Image credits of the above images: multi-national LOFAR commissioning teams led by Olaf Wucknitz (Argelander Institut für Astronomie, University of Bonn, Germany) and Reinout van Weeren (Leiden Observatory, University of Leiden).
LOFAR, the Low Frequency Array, was built by ASTRON in the Netherlands. It is currently being extended to European dimensions with partners in France, Germany, Sweden, and the United Kingdom (the Swedish station awaits completion later this year). Combining the Dutch and international LOFAR signals together is an important milestone that truly unites the various stations into a new and powerful facility - the ILT.
The new capabilities now realized, are demonstrated in an amazing sequence of low-frequency images of the bright radio quasar 3C196, located in a galaxy so distant that light takes 6.9 billion years to reach the Earth. This sequence shows the huge field of view that can be uniquely captured by LOFAR and covers an area of the sky equivalent to a staggering 1000 full moons, revealing a stunning variety of objects, surrounding 3C196. Some individual celestial objects may appear rather compact when viewed with the LOFAR core in the Netherlands alone. Now, with the combined multi-national resolving power of the ILT, the structure of such distant objects can be revealed with a resolution as fine as 0.2 arcseconds, close to 1/10000 of the diameter of the full moon.
ILT Director Dr. René Vermeulen of ASTRON is delighted with the news: "Years of design and development work have led to this great achievement. We now have fantastic evidence of the full potential of this revolutionary new telescope, which is drawing great interest from the astronomical community all across Europe, and beyond. Their research interests start in the upper reaches of Earth's atmosphere, and go right out to the furthest and youngest parts of the Universe. Our first multi-national result will cement an already close international collaboration of all partners in the ILT".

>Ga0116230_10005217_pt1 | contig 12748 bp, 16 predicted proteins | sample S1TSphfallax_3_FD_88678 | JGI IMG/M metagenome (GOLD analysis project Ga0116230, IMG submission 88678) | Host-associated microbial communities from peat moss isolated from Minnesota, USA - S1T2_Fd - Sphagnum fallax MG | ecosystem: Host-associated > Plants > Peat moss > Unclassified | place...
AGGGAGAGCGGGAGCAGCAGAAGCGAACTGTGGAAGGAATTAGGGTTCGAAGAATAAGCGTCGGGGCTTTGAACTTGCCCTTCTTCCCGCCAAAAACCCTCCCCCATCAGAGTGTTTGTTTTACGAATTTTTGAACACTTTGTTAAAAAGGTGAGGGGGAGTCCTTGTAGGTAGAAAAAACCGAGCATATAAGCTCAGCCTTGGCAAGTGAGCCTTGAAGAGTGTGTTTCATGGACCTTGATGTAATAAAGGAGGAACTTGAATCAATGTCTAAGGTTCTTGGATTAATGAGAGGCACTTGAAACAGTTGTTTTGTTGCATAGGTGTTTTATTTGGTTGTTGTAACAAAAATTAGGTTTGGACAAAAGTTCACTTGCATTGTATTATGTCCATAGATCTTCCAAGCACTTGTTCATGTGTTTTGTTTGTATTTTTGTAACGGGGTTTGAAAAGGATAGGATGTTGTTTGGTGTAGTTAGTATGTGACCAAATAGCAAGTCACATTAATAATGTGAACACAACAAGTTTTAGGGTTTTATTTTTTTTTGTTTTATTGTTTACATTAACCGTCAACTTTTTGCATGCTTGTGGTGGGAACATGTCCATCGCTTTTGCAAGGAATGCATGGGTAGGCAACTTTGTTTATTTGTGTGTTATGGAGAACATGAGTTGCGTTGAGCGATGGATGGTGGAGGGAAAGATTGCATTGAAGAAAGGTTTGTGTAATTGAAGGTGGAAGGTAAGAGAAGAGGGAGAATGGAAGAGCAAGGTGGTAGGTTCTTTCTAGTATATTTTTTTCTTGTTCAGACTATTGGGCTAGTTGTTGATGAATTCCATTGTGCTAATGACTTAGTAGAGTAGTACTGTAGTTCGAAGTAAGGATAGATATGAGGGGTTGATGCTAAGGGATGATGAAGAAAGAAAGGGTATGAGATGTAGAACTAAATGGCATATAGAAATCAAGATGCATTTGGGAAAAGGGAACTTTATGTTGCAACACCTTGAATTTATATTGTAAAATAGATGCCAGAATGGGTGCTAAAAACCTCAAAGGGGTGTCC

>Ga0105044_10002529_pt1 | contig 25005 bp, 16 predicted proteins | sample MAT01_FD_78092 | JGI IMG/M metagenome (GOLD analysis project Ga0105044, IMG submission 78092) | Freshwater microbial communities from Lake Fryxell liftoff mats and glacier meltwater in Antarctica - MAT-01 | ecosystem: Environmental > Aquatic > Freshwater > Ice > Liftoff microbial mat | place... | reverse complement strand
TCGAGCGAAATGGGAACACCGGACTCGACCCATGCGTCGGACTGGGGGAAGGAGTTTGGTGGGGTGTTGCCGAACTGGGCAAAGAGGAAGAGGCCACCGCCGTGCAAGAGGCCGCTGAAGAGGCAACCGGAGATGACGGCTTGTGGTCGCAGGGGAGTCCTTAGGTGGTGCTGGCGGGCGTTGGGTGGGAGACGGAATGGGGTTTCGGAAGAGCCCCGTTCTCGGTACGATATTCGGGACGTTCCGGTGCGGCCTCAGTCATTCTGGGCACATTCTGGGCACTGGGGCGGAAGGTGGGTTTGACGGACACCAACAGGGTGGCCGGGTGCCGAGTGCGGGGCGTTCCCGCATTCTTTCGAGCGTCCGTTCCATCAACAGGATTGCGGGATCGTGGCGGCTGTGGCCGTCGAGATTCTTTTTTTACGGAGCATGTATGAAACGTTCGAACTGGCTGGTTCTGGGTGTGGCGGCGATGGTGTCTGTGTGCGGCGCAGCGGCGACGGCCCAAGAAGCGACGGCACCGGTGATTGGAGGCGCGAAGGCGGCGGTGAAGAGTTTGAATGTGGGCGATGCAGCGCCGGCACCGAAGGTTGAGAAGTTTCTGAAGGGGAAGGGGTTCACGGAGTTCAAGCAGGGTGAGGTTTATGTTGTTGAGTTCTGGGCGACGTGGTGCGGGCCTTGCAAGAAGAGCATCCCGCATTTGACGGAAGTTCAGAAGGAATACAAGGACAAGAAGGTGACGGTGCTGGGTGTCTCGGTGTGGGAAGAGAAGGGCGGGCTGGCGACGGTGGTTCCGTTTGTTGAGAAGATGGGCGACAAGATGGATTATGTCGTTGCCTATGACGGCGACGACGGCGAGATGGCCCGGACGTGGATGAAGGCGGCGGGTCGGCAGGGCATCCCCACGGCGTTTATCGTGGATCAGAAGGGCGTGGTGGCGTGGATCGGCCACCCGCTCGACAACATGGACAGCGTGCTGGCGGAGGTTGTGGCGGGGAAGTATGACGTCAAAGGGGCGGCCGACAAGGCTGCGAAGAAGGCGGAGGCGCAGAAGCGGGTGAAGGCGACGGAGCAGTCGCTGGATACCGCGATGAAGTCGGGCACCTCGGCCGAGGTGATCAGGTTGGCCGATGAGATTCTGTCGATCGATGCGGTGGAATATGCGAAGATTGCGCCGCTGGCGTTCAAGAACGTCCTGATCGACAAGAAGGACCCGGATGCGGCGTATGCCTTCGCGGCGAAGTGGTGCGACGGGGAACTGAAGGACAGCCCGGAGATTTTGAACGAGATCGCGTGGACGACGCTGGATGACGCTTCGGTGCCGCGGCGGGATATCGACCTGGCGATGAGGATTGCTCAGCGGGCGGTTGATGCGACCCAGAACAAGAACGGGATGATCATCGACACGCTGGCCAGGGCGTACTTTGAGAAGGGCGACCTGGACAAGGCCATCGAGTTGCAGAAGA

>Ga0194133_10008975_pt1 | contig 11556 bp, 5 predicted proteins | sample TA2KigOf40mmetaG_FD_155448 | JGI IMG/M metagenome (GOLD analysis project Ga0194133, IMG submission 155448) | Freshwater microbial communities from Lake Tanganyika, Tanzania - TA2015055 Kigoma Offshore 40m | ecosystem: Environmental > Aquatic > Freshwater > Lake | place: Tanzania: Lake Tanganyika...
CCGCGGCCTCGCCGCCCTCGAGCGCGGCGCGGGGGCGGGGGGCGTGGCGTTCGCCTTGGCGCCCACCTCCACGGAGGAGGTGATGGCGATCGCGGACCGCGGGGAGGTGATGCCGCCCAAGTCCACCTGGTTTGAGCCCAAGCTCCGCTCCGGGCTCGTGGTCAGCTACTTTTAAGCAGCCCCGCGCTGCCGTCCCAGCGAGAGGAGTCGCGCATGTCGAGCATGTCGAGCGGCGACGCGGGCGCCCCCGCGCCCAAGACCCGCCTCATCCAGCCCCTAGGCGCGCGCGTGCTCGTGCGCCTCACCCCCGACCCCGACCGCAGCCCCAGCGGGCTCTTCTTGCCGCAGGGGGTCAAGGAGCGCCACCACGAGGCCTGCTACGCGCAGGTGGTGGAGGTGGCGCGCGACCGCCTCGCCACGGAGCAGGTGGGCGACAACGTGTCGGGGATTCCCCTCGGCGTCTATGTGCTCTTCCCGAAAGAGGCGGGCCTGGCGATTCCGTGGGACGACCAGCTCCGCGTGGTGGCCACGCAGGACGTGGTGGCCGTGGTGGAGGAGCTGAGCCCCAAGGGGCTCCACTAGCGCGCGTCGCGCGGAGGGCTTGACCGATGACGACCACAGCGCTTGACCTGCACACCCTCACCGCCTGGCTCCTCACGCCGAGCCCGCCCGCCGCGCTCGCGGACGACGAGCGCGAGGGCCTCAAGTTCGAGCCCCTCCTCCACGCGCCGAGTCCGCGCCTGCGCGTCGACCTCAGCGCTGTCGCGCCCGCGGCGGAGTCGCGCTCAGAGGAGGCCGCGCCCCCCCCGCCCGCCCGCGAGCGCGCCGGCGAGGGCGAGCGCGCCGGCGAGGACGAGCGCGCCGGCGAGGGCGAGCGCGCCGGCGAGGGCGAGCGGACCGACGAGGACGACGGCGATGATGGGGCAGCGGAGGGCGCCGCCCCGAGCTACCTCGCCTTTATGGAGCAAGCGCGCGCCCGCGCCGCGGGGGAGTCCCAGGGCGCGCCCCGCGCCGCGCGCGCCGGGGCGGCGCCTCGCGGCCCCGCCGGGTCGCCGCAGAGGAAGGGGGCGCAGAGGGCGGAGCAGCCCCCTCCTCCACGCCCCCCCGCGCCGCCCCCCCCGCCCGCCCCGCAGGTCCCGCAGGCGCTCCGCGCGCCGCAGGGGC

Dr. René Vermeulen, director of the International LOFAR Telescope (ILT). Tel.: +31 521 595 100. E-mail: email@example.com
Femke Boekhorst, PR & Communication, ASTRON. Tel.: +31 521 595 204. E-mail: firstname.lastname@example.org
The International LOFAR telescope is a Pan-European collaborative project led by ASTRON Netherlands Institute for Radio Astronomy. Combining thousands of simple dipole receivers with powerful digital signal processing and high-performance computing, LOFAR can rapidly survey wide areas of the sky, looking in multiple directions simultaneously and relatively unexplored low frequencies, opening open up a new window for astronomers.
LOFAR will focus on six areas of research:
1. The Epoch of Reionisation - understanding how the first stars and black holes made the universe hot.
2. Extragalactic surveys - what is the history of star formation and black hole growth over cosmological time?
3. Transients and Pulsars - probing the extreme astrophysical environments that lead to transient bright bursts in the radio sky.
4. Cosmic rays - what is the origin of the most energetic particles in the universe?
5. Solar and space environment - mapping the structure of the solar wind, how it relates to solar bursts, and how it interacts with the Earth.
6. Cosmic Magnetism - what is the origin of the large-scale magnetic fields that pervade the universe?
The quasar galaxy 3C 196
3C 196 is a quasar (compact radio source) in a galaxy so far away that light from it has travelled for almost half the age of the universe to reach us (at a redshift of z=0.871). The word "quasar" means "quasi-stellar object". Quasars look like single stars in visible light because the light coming from close to the central black hole is so bright that it outshines all the stars in the galaxy in which it is embedded. The quasar 3C 196 was picked for the first light image of the LOFAR Telescope to show the massive increase in image sharpness (resolution) when the international stations are added to LOFAR.